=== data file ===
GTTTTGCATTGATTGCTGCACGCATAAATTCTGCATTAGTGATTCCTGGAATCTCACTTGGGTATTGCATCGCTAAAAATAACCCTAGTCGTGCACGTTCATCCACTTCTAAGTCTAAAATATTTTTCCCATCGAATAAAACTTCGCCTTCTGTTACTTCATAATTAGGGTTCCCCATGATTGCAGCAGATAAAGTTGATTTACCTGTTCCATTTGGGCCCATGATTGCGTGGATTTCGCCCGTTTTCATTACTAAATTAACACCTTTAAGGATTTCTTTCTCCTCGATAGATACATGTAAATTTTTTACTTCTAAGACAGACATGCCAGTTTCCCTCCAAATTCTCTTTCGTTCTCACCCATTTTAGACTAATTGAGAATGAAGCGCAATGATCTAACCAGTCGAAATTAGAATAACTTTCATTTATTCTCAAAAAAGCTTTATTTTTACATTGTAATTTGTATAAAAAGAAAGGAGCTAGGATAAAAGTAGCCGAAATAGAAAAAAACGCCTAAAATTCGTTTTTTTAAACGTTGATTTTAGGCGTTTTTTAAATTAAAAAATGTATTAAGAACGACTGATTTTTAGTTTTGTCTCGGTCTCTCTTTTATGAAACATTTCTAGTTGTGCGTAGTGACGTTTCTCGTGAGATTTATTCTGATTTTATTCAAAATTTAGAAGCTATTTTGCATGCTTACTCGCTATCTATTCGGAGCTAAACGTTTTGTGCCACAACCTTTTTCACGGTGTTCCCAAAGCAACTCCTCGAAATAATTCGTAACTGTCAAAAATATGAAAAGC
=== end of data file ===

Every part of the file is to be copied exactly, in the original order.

GTTTTGCATTGATTGCTGCACGCATAAATTCTGCATTAGTGATTCCTGGAATCTCACTTGGGTATTGCATCGCTAAAAATAACCCTAGTCGTGCACGTTCATCCACTTCTAAGTCTAAAATATTTTTCCCATCGAATAAAACTTCGCCTTCTGTTACTTCATAATTAGGGTTCCCCATGATTGCAGCAGATAAAGTTGATTTACCTGTTCCATTTGGGCCCATGATTGCGTGGATTTCGCCCGTTTTCATTACTAAATTAACACCTTTAAGGATTTCTTTCTCCTCGATAGATACATGTAAATTTTTTACTTCTAAGACAGACATGCCAGTTTCCCTCCAAATTCTCTTTCGTTCTCACCCATTTTAGACTAATTGAGAATGAAGCGCAATGATCTAACCAGTCGAAATTAGAATAACTTTCATTTATTCTCAAAAAAGCTTTATTTTTACATTGTAATTTGTATAAAAAGAAAGGAGCTAGGATAAAAGTAGCCGAAATAGAAAAAAACGCCTAAAATTCGTTTTTTTAAACGTTGATTTTAGGCGTTTTTTAAATTAAAAAATGTATTAAGAACGACTGATTTTTAGTTTTGTCTCGGTCTCTCTTTTATGAAACATTTCTAGTTGTGCGTAGTGACGTTTCTCGTGAGATTTATTCTGATTTTATTCAAAATTTAGAAGCTATTTTGCATGCTTACTCGCTATCTATTCGGAGCTAAACGTTTTGTGCCACAACCTTTTTCACGGTGTTCCCAAAGCAACTCCTCGAAATAATTCGTAACTGTCAAAAATATGAAAAGC